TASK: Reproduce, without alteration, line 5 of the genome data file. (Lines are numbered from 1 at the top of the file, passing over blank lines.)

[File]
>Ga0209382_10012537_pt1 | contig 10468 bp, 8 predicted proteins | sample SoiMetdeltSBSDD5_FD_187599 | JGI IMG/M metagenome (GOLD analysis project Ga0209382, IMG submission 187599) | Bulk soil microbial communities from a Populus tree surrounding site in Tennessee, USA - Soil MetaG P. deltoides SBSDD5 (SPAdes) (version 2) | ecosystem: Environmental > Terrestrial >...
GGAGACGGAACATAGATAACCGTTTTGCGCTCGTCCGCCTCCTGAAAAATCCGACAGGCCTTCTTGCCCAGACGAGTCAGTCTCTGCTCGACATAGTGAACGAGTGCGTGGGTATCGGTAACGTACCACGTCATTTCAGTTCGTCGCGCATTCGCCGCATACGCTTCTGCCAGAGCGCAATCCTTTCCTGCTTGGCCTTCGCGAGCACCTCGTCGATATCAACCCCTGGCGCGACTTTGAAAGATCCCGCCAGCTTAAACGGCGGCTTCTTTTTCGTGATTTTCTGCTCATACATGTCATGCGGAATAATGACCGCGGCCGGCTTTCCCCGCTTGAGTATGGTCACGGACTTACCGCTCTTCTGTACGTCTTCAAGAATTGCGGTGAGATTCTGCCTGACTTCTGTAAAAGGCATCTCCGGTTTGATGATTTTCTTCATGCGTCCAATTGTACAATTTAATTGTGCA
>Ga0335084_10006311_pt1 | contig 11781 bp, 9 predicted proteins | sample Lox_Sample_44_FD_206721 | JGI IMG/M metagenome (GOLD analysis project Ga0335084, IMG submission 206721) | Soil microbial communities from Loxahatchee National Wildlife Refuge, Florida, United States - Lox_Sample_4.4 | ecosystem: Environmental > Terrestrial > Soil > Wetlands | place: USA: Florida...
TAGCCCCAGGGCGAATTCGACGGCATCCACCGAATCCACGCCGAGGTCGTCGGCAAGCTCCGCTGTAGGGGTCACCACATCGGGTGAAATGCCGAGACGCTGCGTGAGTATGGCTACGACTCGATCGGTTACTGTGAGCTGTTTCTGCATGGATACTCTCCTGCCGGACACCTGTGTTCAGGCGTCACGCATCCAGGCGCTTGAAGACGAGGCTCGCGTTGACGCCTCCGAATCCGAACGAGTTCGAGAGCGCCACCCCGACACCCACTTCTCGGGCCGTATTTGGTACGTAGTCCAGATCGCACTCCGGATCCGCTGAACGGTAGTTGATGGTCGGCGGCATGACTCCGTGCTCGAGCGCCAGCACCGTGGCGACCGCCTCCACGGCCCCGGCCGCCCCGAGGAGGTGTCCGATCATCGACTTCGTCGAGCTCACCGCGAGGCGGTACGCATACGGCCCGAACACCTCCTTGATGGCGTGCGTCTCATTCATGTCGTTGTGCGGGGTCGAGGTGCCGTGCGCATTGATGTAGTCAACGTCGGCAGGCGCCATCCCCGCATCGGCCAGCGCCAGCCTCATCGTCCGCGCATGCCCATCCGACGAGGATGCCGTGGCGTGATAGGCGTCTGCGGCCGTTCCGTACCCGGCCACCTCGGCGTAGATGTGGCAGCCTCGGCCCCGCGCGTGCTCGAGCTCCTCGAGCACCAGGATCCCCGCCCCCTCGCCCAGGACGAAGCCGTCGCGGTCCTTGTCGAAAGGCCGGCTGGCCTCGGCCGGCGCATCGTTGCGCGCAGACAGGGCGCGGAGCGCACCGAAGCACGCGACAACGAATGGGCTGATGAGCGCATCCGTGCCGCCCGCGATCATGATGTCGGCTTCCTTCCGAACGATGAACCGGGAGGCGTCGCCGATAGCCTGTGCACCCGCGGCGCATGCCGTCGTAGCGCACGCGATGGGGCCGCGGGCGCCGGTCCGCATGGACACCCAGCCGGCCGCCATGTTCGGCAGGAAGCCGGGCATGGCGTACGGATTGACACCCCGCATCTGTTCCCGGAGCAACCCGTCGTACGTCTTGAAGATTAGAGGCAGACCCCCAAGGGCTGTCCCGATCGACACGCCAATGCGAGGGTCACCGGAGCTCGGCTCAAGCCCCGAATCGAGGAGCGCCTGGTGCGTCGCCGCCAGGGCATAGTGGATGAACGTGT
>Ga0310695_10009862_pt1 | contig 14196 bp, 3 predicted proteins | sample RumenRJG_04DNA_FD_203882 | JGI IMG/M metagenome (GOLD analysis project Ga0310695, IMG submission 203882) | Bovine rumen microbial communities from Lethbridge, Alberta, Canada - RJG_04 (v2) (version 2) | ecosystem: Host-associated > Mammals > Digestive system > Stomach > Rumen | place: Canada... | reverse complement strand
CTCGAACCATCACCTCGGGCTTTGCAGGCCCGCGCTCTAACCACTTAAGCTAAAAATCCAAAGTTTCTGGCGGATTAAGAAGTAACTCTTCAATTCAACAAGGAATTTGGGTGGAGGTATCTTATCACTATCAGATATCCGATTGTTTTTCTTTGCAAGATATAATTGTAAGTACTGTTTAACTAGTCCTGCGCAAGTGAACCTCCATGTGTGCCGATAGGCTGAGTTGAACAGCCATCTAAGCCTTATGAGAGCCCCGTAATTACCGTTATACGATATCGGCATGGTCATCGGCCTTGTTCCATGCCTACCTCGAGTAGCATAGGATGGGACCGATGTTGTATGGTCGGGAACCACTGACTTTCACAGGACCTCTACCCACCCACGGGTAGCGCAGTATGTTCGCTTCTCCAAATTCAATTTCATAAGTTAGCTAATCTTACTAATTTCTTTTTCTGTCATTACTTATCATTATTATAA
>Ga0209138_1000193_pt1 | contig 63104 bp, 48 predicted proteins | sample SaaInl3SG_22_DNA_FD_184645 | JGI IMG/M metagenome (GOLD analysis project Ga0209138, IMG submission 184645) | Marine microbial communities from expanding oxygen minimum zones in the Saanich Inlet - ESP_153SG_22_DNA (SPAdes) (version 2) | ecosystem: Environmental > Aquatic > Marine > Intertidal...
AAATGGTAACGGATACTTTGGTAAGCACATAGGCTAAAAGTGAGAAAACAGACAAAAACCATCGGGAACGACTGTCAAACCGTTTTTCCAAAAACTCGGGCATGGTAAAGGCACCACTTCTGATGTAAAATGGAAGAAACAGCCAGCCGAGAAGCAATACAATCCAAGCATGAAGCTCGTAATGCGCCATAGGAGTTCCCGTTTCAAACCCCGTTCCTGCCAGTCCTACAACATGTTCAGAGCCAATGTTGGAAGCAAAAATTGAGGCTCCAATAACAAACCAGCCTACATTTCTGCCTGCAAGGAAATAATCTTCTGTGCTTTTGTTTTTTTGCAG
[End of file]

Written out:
>Ga0310695_10009862_pt1 | contig 14196 bp, 3 predicted proteins | sample RumenRJG_04DNA_FD_203882 | JGI IMG/M metagenome (GOLD analysis project Ga0310695, IMG submission 203882) | Bovine rumen microbial communities from Lethbridge, Alberta, Canada - RJG_04 (v2) (version 2) | ecosystem: Host-associated > Mammals > Digestive system > Stomach > Rumen | place: Canada... | reverse complement strand